Thumb Butte

Thumb Butte near Black Canyon City

The western half of Black Canyon City is nestled in the foothills of the Bradshaw Mountains, while the eastern half is surrounded by table mesas.  The city was so named after the color of the basalt in the surrounding rock.  We found this small rugged city surrounded by beautiful scenery to be a place that we might be able to settle down in someday – just far enough away from the hustle and bustle of Phoenix.

Black Canyon Trail

A very lush sonoran desert landscape

Having been cooped up for several days at Prescott, we couldn’t wait to see if there were any hiking trails in this area.  We learned that the Black Canyon National Recreation Trail passes through here, stretching 79 miles from the Sonoran Desert lowlands in Phoenix to the high grasslands of Prescott Valley.  The trail was originally a corridor for early Native Americans and later became an official stagecoach stop in 1871 for weary travelers on the Phoenix to Prescott line.  Then in 2008 it was designated a National Recreation Trail to be shared by hikers, bikers and horseback riders.

Black Canyon Trail

With a brochure in hand we immediately marked the trailheads that we would explore during our stay.  We picked five – Emery Henderson, Table Mesa Road, Black Canyon City, Glorianna and Big Bug – all within a reasonable driving distance of our homebase.


At first glance these hikes may look boring, but we love hiking in the desert and enjoying the diversity it offers.  Trees such as the Palo Verde (Arizona’s state tree) are abundant and well developed on the desert ranges.  We hiked along thorny and non-thorny shrubs, cacti, herbs and of course the most conspicuous feature – the stately Saguaros.  We’re very happy to be back in the Sonoran Desert!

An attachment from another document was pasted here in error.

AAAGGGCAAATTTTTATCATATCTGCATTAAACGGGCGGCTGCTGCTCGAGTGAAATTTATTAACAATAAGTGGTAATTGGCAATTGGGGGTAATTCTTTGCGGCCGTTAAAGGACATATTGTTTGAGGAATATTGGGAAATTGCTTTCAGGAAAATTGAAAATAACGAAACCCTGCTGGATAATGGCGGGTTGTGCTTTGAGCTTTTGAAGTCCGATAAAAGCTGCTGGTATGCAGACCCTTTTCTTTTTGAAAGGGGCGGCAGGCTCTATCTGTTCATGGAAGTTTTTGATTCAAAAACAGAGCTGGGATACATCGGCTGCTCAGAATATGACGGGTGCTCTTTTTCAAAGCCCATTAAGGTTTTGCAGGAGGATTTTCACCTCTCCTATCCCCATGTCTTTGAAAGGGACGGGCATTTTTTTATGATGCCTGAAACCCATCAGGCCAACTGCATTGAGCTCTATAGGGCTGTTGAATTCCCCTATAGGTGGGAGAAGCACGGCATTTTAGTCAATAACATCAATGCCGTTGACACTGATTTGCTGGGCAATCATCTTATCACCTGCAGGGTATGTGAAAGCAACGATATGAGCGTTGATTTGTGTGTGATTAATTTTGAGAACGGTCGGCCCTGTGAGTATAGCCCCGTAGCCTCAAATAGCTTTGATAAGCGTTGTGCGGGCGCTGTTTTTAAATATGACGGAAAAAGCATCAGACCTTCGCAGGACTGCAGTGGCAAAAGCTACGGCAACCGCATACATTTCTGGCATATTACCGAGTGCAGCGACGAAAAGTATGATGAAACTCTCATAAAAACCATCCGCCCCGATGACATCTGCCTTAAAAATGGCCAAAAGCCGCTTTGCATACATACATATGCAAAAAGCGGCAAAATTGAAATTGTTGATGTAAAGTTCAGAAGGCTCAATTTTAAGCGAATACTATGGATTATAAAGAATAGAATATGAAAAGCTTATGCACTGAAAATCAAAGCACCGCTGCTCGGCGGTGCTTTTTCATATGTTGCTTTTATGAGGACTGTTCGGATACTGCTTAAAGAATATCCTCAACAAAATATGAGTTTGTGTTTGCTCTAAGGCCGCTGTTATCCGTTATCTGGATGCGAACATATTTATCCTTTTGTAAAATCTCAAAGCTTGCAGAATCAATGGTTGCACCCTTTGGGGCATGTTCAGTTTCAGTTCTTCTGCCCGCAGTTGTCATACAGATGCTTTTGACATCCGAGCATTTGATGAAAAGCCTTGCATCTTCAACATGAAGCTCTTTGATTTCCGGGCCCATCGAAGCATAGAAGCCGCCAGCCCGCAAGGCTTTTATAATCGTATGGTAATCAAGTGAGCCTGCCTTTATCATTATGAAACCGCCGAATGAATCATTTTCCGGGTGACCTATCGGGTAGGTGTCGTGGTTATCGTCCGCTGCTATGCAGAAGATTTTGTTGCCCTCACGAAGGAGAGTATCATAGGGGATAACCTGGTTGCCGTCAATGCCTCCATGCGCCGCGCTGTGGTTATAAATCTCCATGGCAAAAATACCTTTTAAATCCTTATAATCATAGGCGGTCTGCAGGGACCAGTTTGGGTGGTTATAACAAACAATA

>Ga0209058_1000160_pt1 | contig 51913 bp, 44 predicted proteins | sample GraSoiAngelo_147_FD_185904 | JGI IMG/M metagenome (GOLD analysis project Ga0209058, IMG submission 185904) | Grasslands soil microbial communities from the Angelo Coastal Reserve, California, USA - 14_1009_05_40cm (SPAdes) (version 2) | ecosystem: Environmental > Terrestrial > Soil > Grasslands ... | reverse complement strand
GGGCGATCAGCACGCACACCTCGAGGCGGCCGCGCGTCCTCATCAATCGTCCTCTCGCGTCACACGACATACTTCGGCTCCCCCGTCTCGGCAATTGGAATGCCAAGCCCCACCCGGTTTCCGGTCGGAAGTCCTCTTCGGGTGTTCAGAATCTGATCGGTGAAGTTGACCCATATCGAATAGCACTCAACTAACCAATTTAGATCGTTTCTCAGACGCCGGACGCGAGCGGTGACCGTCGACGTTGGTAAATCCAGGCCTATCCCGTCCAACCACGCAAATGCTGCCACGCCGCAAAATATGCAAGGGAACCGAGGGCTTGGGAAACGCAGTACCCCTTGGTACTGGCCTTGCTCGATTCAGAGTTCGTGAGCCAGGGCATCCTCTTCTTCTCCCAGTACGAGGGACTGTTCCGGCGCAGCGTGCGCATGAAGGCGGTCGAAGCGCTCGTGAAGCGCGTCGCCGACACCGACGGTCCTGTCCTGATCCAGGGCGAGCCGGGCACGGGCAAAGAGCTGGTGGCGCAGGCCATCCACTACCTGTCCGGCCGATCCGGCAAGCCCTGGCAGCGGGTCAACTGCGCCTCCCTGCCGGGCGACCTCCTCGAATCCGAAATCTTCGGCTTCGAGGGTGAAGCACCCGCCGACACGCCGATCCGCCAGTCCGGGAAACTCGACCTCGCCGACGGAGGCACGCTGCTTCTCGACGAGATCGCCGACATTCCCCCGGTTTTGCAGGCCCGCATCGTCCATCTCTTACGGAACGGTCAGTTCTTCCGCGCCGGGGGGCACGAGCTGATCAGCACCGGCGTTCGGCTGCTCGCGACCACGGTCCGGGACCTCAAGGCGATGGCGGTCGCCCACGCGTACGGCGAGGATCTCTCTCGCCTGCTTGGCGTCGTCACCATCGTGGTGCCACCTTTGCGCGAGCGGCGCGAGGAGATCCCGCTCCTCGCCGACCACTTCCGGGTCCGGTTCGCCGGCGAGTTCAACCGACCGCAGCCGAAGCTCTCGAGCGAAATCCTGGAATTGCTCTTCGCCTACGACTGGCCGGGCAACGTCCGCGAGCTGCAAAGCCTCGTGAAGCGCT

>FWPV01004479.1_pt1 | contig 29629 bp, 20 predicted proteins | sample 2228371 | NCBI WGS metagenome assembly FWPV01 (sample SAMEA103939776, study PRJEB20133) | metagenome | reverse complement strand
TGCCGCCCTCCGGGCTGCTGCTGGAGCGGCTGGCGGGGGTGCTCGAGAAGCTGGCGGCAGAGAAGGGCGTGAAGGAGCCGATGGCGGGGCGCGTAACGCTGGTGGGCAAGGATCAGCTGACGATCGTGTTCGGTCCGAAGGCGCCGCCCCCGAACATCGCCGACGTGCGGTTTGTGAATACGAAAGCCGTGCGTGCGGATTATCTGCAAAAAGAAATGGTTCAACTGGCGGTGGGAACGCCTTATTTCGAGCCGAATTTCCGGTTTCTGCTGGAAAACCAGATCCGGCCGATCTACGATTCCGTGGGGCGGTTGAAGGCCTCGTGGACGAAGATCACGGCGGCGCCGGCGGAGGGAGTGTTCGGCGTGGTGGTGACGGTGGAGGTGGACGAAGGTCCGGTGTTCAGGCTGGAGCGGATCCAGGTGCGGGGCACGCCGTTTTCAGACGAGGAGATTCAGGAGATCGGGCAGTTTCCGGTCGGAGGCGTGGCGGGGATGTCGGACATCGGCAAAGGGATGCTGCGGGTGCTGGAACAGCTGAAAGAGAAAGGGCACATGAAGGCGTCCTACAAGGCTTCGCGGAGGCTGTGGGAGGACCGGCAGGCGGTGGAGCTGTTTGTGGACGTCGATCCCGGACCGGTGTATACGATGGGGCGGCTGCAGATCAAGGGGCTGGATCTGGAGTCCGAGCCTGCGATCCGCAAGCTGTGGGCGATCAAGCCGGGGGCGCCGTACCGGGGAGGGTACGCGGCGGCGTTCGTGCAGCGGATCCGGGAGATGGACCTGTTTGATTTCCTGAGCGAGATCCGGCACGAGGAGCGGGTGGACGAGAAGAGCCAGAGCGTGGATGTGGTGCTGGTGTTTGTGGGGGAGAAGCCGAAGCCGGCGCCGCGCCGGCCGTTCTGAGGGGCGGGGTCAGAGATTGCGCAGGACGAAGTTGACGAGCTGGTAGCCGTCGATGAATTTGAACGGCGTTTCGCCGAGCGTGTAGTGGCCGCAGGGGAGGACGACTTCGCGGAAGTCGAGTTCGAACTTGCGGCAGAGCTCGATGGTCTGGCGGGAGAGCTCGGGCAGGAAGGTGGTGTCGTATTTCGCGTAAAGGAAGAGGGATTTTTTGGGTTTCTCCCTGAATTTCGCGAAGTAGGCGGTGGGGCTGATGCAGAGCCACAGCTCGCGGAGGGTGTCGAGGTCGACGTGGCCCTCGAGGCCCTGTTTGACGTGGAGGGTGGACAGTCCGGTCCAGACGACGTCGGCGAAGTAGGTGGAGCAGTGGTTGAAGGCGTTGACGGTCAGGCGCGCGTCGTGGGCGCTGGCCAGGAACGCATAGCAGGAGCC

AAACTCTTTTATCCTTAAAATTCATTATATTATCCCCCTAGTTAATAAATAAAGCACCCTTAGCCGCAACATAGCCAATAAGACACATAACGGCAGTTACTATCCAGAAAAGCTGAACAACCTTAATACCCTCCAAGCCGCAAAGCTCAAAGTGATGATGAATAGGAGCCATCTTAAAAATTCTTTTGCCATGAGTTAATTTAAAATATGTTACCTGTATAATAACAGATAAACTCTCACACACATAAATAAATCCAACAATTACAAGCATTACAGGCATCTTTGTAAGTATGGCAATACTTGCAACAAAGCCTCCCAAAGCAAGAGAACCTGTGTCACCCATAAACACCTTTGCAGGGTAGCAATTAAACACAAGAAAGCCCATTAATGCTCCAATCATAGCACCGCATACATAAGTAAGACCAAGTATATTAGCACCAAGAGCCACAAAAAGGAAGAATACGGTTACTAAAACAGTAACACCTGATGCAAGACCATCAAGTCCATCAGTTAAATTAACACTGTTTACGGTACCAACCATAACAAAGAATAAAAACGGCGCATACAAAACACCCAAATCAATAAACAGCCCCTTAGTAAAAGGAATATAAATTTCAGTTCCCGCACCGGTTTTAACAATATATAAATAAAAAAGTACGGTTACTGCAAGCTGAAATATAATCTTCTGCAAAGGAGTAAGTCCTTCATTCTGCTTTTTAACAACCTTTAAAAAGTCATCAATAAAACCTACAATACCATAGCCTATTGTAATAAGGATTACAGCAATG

Black Canyon Trail

Saguaro cactus is the largest and the most conspicuous plant in this area

Surprisingly, each section of trail we followed offered different facets of this interesting area.  On one, the Prickly Pears were abundant, but the next was covered with Fruit Chain Chollas.  Yet another led us through a forest of Palo Verdes and Mesquites along a wash. But those Saguaros were omnipresent, standing like sentries everywhere we went.

Cholla forest

Chain Fruit Cholla forest

Palo Verde

Avenue of the Mequites?

Compass Barrel Cactus

How do you hug a Compass Barrel Cactus?  Very delicately!

Black Canyon Trail

A section of Black Canyon

Black Canyon Trail

Black Canyon Trail

Steve is dwarfed by Saguaros and Palo Verdes, can you spot him?

Black Canyon Trail